The Lockerbie bombing and the search for justice

Kenny MacAskill writes about his decision to release the Lockerbie bomber and the behind-the-scenes diplomatic intrigue

Kenny MacAskill
Thursday, 26 May, 2016

On 21 December 1988, Pan Am flight 103 departed from Heathrow for New York. It wasn’t scheduled to land in Scotland. However, a delay in departure meant that a bomb placed on the plane detonated over Scotland and not the North Atlantic. The atrocity took the lives of all aboard and remains the single worst act of terror carried out in the UK.

The small Scottish town of Lockerbie lay directly below and was oblivious to the horror about to befall it. It resulted in a manhunt that ultimately put Scottish Justice on trial, as well as trying the Scottish Government.

The Lockerbie Bombing was not a one off act of terror. It was part of a series of actions and reaction as terror brought counter terror. It was state sponsored that involved governments and state agencies as well as terrorist organisations. It was a horrific event but one of many over a cycle of violence that continues to this day.

It resulted in a huge manhunt that spanned the globe, overseen by the Scotland’s smallest Constabulary but cooperating with major forces and security services at home and abroad.

It saw two men brought to trial in an unprecedented Scottish Court, brokered not just by Nation States but by the United Nations. It resulted in appeals and reviews and the file remains open to this day.

The one man convicted of the bombing was the subject of a Prisoner Transfer Agreement between the UK and Libya. He was subsequently released by me, as Scottish Justice Secretary, on compassionate grounds in 2009.

The conviction, never mind the release, has been controversial. Many profess Megrahi’s innocence to this day.

It’s certainly the case that the evidence was circumstantial and some dubiety remains over both identification and payments to critical witnesses. Whether a conviction would have been sustained on subsequent appeal is open to doubt. However, it’s also clear that the investigation was thorough and that allegations made against police and prosecutors are without foundation.

However, in the court of public opinion he stands convicted. He had a role but was just a foot soldier for those he worked for.

A coalition of the willing

The act, though carried out by Libyan intelligence, had its genesis in the terrorist war that was being waged between the west and terrorist agencies and continues today, even if the actors are changed and in some instances have even changed sides.

Its origins were also in the downing of the Iranian airliner by the USS Vincennes, for which the US neither apologised nor atoned till much later. It set in motion events that created a coalition of the willing to perpetrate the atrocity that included Iran, the Popular Front for the Liberation of Palestine – General Command, Syria and Libya.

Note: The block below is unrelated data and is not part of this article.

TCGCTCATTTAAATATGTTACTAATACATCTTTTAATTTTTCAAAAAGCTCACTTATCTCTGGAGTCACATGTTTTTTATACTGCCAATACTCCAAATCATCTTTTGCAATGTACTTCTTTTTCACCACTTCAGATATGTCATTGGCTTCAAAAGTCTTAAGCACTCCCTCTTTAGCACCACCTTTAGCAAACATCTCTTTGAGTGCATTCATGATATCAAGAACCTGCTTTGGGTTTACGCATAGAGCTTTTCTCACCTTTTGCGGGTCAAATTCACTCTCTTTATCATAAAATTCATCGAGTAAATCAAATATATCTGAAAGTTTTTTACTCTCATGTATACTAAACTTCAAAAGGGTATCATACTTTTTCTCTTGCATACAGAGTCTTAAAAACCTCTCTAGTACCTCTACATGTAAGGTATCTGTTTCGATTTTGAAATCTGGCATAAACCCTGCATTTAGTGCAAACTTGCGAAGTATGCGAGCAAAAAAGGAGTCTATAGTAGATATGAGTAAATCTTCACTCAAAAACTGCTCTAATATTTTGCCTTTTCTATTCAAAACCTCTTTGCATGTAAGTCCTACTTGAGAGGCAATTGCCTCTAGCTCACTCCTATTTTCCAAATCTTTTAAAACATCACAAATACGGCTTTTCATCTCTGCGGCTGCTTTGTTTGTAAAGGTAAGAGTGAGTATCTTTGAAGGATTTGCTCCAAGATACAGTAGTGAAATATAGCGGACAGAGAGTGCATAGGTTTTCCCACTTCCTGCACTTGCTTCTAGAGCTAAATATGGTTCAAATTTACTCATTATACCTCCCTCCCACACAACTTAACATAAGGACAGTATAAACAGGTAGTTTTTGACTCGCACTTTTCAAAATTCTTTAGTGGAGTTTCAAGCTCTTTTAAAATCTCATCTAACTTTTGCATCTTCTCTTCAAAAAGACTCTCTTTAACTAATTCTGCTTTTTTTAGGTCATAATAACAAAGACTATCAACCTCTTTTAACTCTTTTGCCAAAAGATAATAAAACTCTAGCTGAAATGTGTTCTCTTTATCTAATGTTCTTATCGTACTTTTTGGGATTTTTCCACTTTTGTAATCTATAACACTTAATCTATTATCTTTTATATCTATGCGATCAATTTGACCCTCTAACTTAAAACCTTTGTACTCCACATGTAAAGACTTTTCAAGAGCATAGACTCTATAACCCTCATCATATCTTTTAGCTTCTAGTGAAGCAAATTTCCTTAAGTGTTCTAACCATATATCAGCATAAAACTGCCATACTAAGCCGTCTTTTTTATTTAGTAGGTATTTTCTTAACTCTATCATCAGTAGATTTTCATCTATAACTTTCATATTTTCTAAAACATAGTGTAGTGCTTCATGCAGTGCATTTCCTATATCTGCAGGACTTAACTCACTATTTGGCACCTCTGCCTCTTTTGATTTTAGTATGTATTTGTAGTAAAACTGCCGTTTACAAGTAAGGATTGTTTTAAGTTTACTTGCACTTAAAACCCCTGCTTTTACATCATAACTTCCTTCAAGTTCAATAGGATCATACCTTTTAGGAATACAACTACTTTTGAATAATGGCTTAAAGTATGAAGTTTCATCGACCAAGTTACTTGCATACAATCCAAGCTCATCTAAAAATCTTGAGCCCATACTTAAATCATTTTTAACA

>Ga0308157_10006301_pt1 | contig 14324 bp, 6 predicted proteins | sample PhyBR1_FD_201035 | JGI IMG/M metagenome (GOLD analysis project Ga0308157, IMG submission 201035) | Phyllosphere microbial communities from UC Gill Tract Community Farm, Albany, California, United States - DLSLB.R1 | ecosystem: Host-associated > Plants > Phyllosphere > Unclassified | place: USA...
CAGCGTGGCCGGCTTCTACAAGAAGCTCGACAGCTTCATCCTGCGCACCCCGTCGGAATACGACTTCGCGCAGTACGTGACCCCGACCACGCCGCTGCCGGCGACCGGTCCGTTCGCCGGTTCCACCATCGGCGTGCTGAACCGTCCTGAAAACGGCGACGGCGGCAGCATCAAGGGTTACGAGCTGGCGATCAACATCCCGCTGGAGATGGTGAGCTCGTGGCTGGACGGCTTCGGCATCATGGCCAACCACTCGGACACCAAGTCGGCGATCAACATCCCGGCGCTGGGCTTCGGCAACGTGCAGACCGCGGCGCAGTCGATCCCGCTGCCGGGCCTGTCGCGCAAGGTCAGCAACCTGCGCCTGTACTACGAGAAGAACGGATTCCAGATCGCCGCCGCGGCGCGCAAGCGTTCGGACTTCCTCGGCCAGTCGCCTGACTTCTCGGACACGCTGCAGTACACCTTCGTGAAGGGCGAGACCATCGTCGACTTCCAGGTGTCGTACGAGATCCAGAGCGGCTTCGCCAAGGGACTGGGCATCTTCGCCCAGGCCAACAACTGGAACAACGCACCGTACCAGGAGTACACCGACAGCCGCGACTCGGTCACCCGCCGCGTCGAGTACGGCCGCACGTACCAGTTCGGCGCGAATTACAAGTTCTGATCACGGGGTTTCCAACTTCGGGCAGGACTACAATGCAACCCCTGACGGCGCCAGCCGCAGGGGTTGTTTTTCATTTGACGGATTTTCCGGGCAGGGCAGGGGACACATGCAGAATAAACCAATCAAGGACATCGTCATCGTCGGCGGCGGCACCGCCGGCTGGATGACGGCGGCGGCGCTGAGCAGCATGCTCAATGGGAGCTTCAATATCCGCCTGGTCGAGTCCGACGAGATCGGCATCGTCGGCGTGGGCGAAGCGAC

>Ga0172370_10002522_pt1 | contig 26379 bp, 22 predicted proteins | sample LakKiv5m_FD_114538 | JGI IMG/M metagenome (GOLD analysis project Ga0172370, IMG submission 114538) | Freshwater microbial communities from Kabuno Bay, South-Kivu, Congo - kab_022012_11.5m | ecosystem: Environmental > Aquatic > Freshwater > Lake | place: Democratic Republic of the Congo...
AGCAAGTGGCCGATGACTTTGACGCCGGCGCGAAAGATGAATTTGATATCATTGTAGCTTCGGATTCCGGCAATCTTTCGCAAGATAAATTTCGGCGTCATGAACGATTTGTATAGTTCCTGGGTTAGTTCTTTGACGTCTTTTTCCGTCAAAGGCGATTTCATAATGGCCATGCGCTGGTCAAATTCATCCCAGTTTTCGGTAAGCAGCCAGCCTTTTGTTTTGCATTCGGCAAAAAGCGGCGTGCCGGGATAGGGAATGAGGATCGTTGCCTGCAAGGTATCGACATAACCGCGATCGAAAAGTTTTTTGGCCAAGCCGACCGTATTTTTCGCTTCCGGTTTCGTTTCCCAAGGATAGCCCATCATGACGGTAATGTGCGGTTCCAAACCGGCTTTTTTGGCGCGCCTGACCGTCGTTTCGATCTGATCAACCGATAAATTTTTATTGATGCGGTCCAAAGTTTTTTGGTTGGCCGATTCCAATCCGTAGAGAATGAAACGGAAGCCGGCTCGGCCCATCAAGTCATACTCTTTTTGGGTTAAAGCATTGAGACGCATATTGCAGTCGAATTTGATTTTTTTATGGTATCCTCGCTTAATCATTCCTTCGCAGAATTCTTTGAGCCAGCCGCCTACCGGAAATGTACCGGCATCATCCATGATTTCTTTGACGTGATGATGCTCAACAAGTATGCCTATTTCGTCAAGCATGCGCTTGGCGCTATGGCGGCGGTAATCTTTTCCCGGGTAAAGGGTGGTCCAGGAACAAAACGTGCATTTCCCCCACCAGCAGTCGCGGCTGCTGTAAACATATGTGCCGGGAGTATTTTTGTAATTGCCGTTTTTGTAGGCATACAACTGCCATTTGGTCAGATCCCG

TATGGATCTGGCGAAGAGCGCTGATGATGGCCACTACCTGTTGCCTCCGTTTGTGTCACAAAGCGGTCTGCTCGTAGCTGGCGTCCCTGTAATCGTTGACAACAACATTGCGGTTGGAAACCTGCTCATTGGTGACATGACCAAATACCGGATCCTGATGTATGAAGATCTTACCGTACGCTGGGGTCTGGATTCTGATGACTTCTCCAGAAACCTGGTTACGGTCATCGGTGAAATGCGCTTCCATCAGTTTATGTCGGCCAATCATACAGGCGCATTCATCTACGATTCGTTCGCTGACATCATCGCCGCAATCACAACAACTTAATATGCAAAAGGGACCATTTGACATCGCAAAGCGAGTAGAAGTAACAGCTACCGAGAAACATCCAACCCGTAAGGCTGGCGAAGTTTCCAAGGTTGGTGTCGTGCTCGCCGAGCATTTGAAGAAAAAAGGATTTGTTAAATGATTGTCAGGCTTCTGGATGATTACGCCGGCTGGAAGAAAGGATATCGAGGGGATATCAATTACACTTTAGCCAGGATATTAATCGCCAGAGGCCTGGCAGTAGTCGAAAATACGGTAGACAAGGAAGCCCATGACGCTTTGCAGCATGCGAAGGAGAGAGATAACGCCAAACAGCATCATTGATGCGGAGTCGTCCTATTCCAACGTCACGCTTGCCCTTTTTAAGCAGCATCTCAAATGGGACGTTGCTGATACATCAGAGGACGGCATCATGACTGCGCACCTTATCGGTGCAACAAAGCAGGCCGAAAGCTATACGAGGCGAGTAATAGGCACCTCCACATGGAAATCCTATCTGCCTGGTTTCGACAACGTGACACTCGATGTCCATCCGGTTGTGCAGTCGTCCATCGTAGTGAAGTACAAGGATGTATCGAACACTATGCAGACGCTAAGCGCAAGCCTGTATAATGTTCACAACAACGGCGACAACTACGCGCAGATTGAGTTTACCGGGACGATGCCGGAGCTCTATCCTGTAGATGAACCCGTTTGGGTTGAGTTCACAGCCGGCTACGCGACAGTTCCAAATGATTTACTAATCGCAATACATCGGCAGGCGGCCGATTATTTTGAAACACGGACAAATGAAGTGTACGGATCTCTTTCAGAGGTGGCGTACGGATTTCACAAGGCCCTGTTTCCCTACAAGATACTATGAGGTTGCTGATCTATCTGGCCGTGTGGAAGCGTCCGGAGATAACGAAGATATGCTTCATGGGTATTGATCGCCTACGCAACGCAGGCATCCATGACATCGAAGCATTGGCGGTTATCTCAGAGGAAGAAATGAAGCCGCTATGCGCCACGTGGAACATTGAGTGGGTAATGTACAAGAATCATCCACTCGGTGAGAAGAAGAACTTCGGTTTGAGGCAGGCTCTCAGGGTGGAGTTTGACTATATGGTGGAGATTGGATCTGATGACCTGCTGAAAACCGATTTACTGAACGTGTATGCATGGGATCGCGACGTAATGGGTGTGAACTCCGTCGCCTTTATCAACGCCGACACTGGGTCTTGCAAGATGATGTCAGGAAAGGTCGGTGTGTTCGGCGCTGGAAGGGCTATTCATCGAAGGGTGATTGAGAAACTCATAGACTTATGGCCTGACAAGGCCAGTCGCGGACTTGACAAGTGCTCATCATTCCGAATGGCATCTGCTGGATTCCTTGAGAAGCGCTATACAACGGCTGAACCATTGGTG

Security interests were also to the fore. Gadhafi had been courted by the western world as a bulwark against Islamic terror. He was later toppled and replaced by many of those he had been supported in suppressing.

The evidence for that comes not just from the court but from the statements of both Gadhafi and the National Transitional Council in Libya which subsequently replaced him.

A Faustian pact

But, there was also much more to this than simply a terrorist atrocity. It involved not just commercial deals but security interests.

There was oil, as the UK sought a major deal for BP in Libya. There were also minerals and military contracts, pursued not just by western companies but also by their governments. Security interests were also to the fore. Gadhafi had been courted by the western world as a bulwark against Islamic terror. He was later toppled and replaced by many of those he had been supported in suppressing.

It included a Faustian pact by Blair and Bush with Gadhafi, in the early part of the new millennium, that saw a deal in the desert. It was followed not just by a major commercial transaction but the rendition of Libyan opposition prisoners into Gadhafi’s hands by MI6 and the CIA.

A cog in a bigger machine

As Lockerbie was just a part of a cycle of violence so Scotland found itself as a cog in a much bigger machine. It was only subsequent to many of the events that I realised how small a cog and how big a wheel.

A Scottish Government with limited devolved powers found itself dealing with a major international situation where the UK, USA and the Arab world all had an interest. The public pronouncements of many of those were often at odds with the agendas they pursued privately.

However, the rules and guidance that applied in Scotland were implemented and Megrahi was released on compassionate grounds, having been diagnosed as terminally ill with prostate cancer. It’s a decision I alone made and one I stand by to this day.

Scottish Justice was required to deal with Lockerbie but subsequently found itself on trial. The Scottish Government with no powers to act in foreign affairs found itself at the centre of an international storm.

Much has been said or written about both me and the Scottish Government. The book sets the record straight.

Kenny MacAskill was the Scottish Justice Secretary between 2007 and 2014. His new book, The Lockerbie Bombing: The Search for Justice, is out now from Biteback Publishing.

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